Sidney Lanier in a lecture in the ealyj credited with the latest contribution
days of the tuniversity called the to the art of the American theater.
Western Woods of Time, are doing From New York comes a bulletin an-
muht aeAeiapeennnl onigta rmnn rawy"the land of the free." That Presi- producer has devised a stage version tn.Gonwhshdtecuaet !o htnwfmu ml-onld
calling his country also) the "home of! of the streets, "Hatrack", whose his-
the brave."E tory appeared in the pages of the "Am-
--- - -- erican Mercury" some time ago. All e\
I1l('KSV11,LE STAN 1S PAT 3 of which would sound interesting
( Detroit, Saturday Night) I enough if it were not for the fact that
l~o yers nd ear crel umo- jthe play is being constructed from a111
ists have attempted to laugh the pleas-j piece known as "One Flight Up"whc
ant village of Ilicksville, Long Island,; opphed in Boston last year. Of course
point (of desperation the burghers ofmamkeapty good piece, but we
H Jicksville flocked to the piolls to pass dioubt it. " * *
upon at new designation, but whten the! AS THlE PL1AYER.S PLAY
ballots were counted, the ancient namej Fromt Mr. Tom Denton who handles
was upheld by a vote of three to one. matters of business for The Players
For the ashes of their fathers and the when La Henderson is otherwise en-
temples of their gods, the mien ofI gaged comes the astounding informer-
Hlicksville placed their cr'osses in the! tion that enough customers were
pr'oper 5square'. turnedl away from the first perform-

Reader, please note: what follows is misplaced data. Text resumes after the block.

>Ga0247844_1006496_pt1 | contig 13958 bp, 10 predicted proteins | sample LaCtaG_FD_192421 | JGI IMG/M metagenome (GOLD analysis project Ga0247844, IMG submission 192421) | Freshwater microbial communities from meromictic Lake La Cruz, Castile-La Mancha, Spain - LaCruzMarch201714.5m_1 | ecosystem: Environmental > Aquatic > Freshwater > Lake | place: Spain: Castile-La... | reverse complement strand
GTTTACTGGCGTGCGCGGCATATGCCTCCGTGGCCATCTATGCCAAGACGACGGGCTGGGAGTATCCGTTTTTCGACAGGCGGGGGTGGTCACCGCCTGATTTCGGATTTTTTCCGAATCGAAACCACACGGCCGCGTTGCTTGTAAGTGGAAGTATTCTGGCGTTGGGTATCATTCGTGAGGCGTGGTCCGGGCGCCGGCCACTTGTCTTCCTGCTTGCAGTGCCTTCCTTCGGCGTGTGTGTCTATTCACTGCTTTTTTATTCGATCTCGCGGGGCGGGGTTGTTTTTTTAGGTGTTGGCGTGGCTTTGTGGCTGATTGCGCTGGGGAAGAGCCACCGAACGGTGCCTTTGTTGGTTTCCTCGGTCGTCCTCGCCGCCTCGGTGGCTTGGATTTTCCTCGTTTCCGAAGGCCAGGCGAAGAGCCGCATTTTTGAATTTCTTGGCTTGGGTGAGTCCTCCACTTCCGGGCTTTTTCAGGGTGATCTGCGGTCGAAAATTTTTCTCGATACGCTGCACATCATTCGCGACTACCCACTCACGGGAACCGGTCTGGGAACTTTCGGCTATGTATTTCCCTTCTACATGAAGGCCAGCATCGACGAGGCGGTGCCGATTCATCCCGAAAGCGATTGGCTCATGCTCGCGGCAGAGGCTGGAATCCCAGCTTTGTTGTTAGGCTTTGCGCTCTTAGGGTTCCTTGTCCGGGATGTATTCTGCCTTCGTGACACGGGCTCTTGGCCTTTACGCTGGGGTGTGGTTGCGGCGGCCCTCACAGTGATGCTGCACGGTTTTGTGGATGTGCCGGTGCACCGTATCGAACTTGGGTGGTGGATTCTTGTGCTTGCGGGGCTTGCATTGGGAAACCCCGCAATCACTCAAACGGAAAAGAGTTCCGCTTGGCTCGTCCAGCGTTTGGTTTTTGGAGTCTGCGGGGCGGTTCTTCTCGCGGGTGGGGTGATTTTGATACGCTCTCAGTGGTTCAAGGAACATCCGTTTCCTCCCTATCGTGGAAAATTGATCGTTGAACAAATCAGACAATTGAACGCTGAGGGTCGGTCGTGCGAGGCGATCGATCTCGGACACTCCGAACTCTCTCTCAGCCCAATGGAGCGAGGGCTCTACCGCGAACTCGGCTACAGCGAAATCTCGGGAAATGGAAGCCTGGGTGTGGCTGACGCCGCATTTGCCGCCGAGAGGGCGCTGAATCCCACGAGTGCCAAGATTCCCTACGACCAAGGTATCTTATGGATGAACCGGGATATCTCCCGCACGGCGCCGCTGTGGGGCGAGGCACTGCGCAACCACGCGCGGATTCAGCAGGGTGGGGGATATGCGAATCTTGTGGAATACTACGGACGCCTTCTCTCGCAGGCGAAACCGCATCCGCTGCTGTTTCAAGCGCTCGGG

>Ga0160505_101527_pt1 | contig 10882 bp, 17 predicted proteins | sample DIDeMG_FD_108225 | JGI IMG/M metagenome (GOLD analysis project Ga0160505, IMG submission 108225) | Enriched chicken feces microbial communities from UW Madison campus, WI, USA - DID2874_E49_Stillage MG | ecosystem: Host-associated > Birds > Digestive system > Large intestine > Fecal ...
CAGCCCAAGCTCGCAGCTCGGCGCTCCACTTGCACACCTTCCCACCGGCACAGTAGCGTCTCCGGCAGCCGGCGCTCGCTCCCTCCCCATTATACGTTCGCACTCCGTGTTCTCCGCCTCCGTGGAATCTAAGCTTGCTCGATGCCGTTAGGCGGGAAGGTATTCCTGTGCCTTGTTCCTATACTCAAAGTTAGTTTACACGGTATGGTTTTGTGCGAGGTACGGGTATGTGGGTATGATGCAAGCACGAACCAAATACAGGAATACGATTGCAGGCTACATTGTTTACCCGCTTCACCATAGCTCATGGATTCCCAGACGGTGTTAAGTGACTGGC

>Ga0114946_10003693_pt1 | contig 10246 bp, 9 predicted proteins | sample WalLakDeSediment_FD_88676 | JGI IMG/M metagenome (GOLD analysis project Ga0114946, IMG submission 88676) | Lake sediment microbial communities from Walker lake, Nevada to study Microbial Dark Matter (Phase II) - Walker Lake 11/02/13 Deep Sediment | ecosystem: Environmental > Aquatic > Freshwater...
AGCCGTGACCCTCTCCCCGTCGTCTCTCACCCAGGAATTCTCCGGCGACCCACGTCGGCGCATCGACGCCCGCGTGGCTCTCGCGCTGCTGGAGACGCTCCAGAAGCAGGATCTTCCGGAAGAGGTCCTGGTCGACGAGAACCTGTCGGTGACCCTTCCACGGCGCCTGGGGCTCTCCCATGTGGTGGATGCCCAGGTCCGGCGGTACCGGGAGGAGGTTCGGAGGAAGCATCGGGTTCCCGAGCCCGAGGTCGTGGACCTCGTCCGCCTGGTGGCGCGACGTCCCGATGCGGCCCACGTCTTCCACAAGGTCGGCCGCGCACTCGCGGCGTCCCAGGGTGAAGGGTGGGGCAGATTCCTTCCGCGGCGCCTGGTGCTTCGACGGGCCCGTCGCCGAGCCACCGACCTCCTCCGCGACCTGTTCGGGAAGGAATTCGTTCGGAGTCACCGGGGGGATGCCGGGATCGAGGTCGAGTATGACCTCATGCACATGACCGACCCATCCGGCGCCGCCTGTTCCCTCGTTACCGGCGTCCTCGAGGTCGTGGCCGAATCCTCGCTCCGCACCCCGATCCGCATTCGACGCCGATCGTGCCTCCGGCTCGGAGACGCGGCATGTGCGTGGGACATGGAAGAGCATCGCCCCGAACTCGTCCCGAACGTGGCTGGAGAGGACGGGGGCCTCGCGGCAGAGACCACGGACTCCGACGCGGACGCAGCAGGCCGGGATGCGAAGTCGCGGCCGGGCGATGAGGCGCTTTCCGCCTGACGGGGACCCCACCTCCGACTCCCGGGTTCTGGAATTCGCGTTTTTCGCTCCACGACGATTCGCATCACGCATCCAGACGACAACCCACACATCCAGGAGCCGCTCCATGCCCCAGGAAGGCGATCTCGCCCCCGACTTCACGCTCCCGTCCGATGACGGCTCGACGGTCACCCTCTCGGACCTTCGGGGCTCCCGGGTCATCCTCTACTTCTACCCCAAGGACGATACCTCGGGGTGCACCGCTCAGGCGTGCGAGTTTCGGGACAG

Anti so the name of l1icksville ance of ''Great Catherine" to fill the
I sand. Lt te atemt t dihonr house two times over. Which is rather
o famous townx with frothy titles lbe
a lesson to other communities. If civ- srrsn ic h hwou sb
- i pridhe in Punmpkin Center runs as n en e nteeprs
ic The abundance of cash trade must i
high as it should, the residents will
I ee to it by legislative action that theirbegaiyntoheAu aeCncl
city shall remain Pumpkin {."enter forantoTePyrs Cnidigth
a thousand years. We understand! standard of production the public is
that the taxpayers of P'olkvll1 getting rather the best of the bargain,
Schafe under literary and theatericallathtsol nuetefeig fn
lashings, but he heroism of IHicksville one that the promoters of the enter-
;will surely sustain them through their Iprse are making a good thing of it,
ibuain.WudBte re too. As they play, so shall they reap,
a bigger and better city tunder any and front all reports the first week's 1
other name? No, never. Fired by thet(harvest has been nothing to sneeze at. e
veal of Hlicksville, what community Sarah Caswell Angell hall, by the t'
would have the effrontery to abolish way, is in rather de luxe condition.
its Main street sign though Sinclair The aesthetic appeal of the multi-
Lewis himself lived there? colored seat covers and the potted
You might almost call Hicksville palms is considerable, and a little
dynamic though it has not yet sponsor- bewildering to the eye unaccustomed
ed an Arctic expedition, to so much magnificence.L


101-105 S. MAIN ST.--ANN ARBOR, MICH.--330 S. STATE